As the West continues to hit Russia with sanctions over the country’s invasion of Ukraine, President Vladimir Putin is having trouble finding support in the United States. Prior to the war, a YouGov poll in January found that Republicans viewed Putin more favorably than members of Democratic leadership. This sentiment has largely changed, with Putin’s favorability dropping to 5 percent of Republicans polled.
Many Republican voters have said they wish the Biden administration would take more aggressive action to help Ukraine, according to the Pew Research Center. But some Republican members of Congress have issued statements distancing themselves from that position.
“Remember that Zelenskyy is a thug,” Rep. Madison Cawthorn (R-NC) said last month. “Remember that the Ukrainian government is incredibly corrupt and is incredibly evil and has been pushing woke ideologies.”
House Minority Leader Kevin McCarthy (R-CA) said Cawthorn was “wrong” for calling Zelenskyy a thug.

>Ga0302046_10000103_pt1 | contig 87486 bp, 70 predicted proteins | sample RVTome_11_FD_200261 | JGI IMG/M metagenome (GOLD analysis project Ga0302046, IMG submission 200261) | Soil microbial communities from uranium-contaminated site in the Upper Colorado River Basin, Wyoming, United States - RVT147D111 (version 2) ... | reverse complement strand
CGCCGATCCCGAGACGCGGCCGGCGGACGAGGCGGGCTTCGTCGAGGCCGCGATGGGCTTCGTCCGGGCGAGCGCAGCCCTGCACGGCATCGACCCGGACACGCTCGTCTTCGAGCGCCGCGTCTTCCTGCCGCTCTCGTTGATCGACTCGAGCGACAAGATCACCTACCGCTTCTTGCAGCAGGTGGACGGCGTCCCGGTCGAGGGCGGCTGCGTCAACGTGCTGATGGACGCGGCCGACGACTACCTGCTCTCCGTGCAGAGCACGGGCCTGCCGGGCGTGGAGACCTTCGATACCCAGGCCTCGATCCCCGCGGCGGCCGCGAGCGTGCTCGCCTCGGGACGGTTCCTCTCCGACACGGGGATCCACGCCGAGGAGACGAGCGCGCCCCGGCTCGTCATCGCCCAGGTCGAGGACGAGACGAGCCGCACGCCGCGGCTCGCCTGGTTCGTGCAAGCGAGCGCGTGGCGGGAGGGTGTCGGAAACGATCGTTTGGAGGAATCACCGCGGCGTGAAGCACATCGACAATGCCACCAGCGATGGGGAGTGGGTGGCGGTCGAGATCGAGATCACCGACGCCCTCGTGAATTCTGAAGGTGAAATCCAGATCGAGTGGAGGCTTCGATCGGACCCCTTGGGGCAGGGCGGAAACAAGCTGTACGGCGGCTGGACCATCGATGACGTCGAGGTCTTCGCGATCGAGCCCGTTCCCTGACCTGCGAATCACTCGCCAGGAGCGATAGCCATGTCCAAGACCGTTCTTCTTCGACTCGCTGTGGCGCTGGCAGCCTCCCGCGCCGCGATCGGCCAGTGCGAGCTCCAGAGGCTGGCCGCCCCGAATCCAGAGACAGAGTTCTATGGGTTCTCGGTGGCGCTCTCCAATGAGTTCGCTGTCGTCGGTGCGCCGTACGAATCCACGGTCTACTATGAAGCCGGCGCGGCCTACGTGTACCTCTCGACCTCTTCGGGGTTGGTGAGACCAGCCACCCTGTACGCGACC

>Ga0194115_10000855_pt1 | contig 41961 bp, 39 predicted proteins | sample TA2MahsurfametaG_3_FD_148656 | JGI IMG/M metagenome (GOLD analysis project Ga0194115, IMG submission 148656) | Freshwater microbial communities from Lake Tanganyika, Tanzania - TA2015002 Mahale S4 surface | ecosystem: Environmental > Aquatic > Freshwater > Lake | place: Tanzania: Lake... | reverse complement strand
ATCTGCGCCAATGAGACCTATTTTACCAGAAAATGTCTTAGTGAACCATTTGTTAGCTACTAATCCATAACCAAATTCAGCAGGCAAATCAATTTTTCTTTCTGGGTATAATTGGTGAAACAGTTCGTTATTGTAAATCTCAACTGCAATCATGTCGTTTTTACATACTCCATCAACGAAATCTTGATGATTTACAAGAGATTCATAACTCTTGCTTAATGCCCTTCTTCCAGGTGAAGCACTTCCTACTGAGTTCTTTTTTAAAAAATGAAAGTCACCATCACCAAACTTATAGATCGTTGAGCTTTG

Cawthorn later backtracked his remarks, saying on Twitter that Russian President Vladimir Putin’s actions are “disgusting.” Rep. Marjorie Taylor Greene (R-GA) has also opposed supporting Ukraine.
“I do not support: Putin & his murderous war in Ukraine. Zelensky & Nazi militias in his corrupt country,” she wrote on Twitter. “I support the American People only and call for all of this to end.”
Appearing on Face the Nation last month, Senate Minority Leader Mitch McConnell (R-KY) said Republicans who support Putin over the Russian invasion of Ukraine are “lonely voices” in the party. He dodged an invitation to say such Republicans should be ejected from the party or at least face disciplinary measures.
“The vast majority of the Republican Party writ large, both in the Congress and across the country, are totally behind Ukrainians and urging the president to…take these steps quicker, to be bolder. So there may be a few only voices off the side. I wouldn’t pay much attention to them,” McConnell added.